Doug0531 02:08, 17 August 2007 (UTC)
Doug, thanks for wanting to work collaboratively. I think article-related discussion is best done on this talk page. The talk page is where editors discuss what should go in the article, and controversial parts can be discussed, hopefully a consensus reached, and then material be added to the article. You can email me from my user page (link on the left hand side), or discuss on our user talk pages; however I think discussing on this page would be best. Reserve emails etc. for private, non-Wikipedia related discussion (actually I would be interested in your private point of view if you did want to email me, although ideally this should not affect your editing or mine); and discuss how to improve the article here. Colin MacLaurin 12:21, 17 August 2007 (UTC)

Thanks, Colin, for your response. I did a lot of research and other tasks for Robert Brinsmead between 1975 and 1979. My name is on the masthead of Present Truth/Verdict from September 1976 until August 1979, first as Research Director and then Research Consultant. That portion of this effort for which I have much first-hand knowledge I have written or edited to be concise, reasonably objective, and with a more neutral posture toward what is claimed. Much of two sections, on the 1960s and the 1970s, is my contribution (and I freely acknowledge it needs expansion).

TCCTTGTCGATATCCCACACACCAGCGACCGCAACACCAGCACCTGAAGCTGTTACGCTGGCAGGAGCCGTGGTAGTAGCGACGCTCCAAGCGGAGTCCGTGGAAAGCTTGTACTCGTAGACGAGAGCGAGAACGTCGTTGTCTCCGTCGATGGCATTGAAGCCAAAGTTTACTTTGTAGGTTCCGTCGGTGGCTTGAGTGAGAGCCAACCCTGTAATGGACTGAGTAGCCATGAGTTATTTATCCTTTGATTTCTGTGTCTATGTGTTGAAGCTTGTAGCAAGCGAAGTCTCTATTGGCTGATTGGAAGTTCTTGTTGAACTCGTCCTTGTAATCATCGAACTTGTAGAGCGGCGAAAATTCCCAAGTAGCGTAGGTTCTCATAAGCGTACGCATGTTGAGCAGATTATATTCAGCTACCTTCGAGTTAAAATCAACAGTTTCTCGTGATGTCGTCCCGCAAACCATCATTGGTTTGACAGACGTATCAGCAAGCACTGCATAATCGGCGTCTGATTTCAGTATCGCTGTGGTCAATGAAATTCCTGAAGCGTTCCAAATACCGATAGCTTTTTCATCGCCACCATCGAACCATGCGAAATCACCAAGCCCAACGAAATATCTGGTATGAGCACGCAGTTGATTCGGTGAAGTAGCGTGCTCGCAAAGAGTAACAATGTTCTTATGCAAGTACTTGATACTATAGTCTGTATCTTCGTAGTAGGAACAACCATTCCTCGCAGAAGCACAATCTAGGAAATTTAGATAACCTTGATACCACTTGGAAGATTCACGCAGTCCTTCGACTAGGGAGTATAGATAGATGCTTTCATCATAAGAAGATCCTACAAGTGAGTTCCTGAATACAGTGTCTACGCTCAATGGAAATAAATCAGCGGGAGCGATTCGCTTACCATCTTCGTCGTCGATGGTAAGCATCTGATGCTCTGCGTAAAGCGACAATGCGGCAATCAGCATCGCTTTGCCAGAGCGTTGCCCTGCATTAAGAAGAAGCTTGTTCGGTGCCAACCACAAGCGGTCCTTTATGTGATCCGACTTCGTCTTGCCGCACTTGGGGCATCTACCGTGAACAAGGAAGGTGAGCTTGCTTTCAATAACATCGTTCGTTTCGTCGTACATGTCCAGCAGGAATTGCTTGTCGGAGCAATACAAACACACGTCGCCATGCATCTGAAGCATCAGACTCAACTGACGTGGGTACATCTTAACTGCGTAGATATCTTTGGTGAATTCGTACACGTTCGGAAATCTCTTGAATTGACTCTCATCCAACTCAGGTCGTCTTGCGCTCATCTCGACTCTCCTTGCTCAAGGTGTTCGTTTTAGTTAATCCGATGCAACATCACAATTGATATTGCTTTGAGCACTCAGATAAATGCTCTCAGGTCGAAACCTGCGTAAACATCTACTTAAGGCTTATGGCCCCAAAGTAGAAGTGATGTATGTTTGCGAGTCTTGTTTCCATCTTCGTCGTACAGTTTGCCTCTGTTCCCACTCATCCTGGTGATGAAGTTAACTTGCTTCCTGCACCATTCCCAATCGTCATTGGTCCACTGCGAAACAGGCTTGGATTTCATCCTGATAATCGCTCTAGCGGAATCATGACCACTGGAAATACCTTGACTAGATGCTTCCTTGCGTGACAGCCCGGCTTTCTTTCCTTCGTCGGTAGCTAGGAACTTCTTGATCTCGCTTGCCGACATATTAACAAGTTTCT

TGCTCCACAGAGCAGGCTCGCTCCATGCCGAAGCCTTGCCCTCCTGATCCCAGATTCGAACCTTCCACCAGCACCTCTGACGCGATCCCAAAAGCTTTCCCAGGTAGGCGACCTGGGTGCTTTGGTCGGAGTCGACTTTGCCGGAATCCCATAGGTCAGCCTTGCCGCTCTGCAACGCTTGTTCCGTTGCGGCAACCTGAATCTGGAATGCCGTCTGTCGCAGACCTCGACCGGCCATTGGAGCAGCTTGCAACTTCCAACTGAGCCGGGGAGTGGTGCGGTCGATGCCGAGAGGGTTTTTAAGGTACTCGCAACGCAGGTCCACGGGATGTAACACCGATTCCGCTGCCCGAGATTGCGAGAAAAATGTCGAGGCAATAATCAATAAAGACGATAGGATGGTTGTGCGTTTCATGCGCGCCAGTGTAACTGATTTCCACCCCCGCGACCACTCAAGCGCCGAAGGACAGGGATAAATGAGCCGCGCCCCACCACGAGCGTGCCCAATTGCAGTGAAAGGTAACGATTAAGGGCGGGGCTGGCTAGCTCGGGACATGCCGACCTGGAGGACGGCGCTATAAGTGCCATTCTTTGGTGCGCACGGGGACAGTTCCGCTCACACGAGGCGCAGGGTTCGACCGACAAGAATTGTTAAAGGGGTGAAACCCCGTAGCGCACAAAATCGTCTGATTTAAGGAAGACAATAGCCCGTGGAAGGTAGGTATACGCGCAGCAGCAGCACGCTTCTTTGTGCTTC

I did the research for "1844 Re-examined." Brinsmead didn't simply "reject the investigative judgment," as is currently stated (someone changed what I wrote). I am not overstating when I wrote that he systematically dismantled the theological rationale for the denomination's claim to its unique calling. The "Investigative Judgment" entry notes 1844 Re-examined," but it does not socially locate it, nor did it attempt to respond theologically. It was not a peripheral document in its day, though denominational authority tended to avoid its place and presence in the conflict that came to a head at Glacier View.